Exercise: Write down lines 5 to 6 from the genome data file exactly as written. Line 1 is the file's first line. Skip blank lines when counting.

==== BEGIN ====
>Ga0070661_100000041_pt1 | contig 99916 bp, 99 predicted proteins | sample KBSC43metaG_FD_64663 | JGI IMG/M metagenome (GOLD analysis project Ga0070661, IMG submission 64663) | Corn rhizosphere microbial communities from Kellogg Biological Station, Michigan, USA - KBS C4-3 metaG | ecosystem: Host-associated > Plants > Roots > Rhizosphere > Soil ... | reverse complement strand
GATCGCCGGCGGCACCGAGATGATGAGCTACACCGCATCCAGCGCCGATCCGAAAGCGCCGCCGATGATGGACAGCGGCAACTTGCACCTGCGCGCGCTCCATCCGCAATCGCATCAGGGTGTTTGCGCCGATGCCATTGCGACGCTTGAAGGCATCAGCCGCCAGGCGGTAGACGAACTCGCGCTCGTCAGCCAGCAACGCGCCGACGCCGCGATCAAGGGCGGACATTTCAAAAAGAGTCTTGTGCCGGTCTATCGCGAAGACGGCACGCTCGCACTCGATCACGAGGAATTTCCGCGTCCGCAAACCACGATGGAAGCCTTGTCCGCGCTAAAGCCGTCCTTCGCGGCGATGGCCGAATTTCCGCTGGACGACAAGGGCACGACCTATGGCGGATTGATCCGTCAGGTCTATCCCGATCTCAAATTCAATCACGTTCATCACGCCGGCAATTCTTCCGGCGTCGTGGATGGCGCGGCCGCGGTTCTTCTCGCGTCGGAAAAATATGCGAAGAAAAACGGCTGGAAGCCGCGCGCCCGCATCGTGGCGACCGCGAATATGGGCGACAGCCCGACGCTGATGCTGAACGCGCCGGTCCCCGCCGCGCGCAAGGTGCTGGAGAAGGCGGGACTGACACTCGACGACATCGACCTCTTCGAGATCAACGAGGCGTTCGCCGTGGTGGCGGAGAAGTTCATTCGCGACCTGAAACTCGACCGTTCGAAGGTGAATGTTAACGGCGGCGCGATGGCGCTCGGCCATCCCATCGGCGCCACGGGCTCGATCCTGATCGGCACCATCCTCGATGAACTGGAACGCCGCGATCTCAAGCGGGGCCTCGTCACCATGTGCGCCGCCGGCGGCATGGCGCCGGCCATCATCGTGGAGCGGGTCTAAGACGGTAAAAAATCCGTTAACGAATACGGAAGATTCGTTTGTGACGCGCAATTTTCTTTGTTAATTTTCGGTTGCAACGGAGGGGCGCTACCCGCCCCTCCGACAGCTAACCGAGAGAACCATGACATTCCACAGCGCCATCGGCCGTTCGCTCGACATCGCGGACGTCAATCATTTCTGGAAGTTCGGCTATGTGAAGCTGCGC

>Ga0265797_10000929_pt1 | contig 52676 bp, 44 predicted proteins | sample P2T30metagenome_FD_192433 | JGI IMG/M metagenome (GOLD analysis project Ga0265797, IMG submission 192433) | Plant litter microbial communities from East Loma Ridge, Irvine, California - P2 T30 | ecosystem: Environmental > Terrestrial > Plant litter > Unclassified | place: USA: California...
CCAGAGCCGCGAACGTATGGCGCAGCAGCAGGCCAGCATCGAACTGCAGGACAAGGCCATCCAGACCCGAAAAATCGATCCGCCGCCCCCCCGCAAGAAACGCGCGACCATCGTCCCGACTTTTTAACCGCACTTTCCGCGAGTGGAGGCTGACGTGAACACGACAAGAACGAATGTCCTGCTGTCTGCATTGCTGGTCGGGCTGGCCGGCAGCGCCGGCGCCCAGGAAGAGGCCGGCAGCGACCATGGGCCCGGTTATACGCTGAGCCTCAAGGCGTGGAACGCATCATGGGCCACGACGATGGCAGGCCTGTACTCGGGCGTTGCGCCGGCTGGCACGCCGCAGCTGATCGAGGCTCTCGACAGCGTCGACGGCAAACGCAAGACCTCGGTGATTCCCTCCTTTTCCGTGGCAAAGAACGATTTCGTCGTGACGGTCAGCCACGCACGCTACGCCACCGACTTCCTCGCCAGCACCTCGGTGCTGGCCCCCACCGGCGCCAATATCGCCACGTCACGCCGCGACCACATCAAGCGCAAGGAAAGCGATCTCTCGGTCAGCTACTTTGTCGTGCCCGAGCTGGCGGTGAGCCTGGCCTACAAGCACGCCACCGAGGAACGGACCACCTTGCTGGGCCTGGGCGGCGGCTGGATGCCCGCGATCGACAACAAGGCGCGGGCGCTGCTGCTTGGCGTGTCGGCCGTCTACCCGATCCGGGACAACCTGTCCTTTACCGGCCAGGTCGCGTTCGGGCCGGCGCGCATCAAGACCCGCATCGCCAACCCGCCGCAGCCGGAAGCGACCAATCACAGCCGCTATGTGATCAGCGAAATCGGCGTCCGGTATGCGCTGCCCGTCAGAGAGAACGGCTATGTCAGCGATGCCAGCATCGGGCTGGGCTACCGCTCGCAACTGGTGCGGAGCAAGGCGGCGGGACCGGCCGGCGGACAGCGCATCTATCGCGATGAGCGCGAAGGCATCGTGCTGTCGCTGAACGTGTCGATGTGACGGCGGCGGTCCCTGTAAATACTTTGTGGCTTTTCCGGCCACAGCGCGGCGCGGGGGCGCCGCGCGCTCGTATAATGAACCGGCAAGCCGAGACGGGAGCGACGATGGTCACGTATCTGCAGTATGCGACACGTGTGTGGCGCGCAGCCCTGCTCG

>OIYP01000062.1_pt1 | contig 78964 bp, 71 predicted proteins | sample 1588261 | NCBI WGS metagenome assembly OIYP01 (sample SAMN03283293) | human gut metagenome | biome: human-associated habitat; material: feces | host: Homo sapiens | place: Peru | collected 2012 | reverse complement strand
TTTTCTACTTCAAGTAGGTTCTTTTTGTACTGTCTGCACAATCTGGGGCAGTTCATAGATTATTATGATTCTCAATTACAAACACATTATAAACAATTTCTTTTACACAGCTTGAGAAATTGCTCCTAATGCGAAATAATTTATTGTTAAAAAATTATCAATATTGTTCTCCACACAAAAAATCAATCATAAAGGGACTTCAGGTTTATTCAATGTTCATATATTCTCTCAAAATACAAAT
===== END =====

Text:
>OIYP01000062.1_pt1 | contig 78964 bp, 71 predicted proteins | sample 1588261 | NCBI WGS metagenome assembly OIYP01 (sample SAMN03283293) | human gut metagenome | biome: human-associated habitat; material: feces | host: Homo sapiens | place: Peru | collected 2012 | reverse complement strand
TTTTCTACTTCAAGTAGGTTCTTTTTGTACTGTCTGCACAATCTGGGGCAGTTCATAGATTATTATGATTCTCAATTACAAACACATTATAAACAATTTCTTTTACACAGCTTGAGAAATTGCTCCTAATGCGAAATAATTTATTGTTAAAAAATTATCAATATTGTTCTCCACACAAAAAATCAATCATAAAGGGACTTCAGGTTTATTCAATGTTCATATATTCTCTCAAAATACAAAT